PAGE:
Risk assessment is key to digital marketing as its important to understand the environment in which your marketing operates and the fact that social media provides an ‘intimate‘ route for user brand engagement. Social can kill a brand if a brand strategy is not carefully conceived and managed across channels (both virtual and real). It is also important to test and react quickly to a fast changing external environment. In the case of building the next campaign for this MOOC, I have included a sample of some of the risks that I would be concerned about this time around.

digital marketing
RIsk assessment form

The Gantt chart is a great way to summarise the key project tasks that need to happen and in what order, when. Gantt charts are linear in time, project maps which help identify roadblocks – that is the people or resources that need to align with the plan to ensure effective and timely delivery of actionable tasks.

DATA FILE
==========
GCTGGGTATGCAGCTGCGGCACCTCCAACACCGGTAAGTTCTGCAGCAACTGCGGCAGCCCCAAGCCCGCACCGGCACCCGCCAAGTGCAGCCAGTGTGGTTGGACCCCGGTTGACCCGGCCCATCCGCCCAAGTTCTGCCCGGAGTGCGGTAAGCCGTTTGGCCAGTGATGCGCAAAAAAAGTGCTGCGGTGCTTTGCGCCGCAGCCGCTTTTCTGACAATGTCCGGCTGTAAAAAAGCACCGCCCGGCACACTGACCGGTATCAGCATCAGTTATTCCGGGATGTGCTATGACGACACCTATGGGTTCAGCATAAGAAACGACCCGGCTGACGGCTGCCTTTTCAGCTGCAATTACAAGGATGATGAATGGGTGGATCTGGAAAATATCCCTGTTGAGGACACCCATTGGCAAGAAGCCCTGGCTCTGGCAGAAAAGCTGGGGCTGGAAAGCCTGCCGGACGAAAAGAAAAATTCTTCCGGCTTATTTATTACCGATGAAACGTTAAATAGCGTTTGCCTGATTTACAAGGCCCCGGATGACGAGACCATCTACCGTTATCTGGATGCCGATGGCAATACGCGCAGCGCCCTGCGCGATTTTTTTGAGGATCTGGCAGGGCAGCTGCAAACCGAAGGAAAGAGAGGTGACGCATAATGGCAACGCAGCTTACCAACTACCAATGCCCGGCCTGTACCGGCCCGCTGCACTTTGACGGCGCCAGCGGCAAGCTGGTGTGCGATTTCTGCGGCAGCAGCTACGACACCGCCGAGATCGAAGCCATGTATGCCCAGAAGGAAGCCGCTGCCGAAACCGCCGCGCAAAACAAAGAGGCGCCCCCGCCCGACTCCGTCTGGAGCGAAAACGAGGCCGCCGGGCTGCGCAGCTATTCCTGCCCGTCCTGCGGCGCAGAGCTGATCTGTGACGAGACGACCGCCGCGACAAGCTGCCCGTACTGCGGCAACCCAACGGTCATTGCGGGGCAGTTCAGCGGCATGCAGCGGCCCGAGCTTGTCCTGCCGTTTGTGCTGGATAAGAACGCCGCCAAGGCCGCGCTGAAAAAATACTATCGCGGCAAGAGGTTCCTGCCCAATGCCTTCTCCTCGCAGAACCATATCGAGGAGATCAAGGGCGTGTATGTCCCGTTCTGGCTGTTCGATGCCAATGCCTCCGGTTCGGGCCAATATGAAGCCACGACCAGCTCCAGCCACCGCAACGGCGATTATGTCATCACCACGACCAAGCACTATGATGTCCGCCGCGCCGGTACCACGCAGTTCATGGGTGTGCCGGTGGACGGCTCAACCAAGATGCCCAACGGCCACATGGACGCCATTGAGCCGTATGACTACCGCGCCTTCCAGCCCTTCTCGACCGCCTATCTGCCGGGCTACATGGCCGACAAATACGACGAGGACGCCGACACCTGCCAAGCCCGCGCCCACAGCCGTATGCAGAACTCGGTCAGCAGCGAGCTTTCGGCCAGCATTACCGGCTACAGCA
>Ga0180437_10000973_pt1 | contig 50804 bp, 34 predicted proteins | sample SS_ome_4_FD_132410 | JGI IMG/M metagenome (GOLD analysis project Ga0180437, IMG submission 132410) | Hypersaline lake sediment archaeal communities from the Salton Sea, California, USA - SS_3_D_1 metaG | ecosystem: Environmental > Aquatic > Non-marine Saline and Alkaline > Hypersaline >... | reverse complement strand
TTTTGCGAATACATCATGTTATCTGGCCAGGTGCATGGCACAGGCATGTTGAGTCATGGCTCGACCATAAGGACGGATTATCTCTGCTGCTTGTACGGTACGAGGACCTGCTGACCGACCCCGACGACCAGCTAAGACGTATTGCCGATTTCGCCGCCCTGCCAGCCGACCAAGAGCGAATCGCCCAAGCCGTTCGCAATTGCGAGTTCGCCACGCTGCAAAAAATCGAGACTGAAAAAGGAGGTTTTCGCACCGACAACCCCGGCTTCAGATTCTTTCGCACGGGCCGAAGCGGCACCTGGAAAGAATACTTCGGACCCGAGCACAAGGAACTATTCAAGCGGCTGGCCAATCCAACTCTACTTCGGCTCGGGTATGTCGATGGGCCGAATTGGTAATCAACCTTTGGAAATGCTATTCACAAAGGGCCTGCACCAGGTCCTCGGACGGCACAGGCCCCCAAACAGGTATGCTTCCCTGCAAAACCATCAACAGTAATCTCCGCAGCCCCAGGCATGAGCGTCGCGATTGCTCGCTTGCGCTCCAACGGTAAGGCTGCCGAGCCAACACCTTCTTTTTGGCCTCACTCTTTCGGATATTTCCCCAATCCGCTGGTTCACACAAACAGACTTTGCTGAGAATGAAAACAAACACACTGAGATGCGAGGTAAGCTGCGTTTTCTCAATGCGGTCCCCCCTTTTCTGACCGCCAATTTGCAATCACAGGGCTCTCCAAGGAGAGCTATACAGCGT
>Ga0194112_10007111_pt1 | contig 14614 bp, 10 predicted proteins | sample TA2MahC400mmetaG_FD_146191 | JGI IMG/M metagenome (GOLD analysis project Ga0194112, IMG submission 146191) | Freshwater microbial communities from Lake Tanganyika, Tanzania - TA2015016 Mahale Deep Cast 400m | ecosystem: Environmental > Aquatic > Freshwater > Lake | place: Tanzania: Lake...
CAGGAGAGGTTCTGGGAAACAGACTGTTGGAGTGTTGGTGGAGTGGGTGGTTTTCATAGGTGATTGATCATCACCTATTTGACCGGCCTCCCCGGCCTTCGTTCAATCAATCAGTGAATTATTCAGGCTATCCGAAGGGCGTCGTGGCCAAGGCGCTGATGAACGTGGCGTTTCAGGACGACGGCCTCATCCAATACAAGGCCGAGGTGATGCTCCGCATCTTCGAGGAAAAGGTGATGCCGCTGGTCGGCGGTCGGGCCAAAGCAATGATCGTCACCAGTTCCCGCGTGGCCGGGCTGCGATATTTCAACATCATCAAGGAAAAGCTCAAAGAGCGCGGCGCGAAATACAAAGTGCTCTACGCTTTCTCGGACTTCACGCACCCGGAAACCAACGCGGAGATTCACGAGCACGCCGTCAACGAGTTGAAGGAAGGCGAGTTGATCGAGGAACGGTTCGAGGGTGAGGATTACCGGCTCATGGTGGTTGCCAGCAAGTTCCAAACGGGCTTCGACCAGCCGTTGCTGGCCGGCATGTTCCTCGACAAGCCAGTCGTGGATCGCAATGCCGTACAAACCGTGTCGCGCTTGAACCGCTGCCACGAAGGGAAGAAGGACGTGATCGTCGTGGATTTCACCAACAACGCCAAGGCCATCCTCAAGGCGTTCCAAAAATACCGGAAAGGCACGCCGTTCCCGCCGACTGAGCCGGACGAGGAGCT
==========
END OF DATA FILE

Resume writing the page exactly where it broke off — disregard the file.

Gantt charts are widely used in product management fields, giving senior management a simple view of the world on which management decisions can be made. In principle, they enable project managers to justify resourcing decisions, dynamically, once management have signed off on a particular project. A sample Gantt chart for the new campaign is provided below as it pertains to this assessment.

digital marketing
Gantt chart showing a marketing campaign proposal

Note that this proposal contains some unique aspects including the provision of brief social sound bites. These are short tweets on key topics covered during the course. The aim of these is to stimulate engagement and dialog amongst the target audience. Note also the inclusion of testimonial youtube videos. This exploits user generated content. I suggest reaching out to current participants to record brief video snippets with aspects of the course that they either most enjoyed or that stood out to them. Submissions can be made to the MOOC organisers to edit and align the snippets into content to fit the proposed Gantt timeline. As people tend to have spare time at weekends, this is an activity focused on weekend slots.

Closing thoughts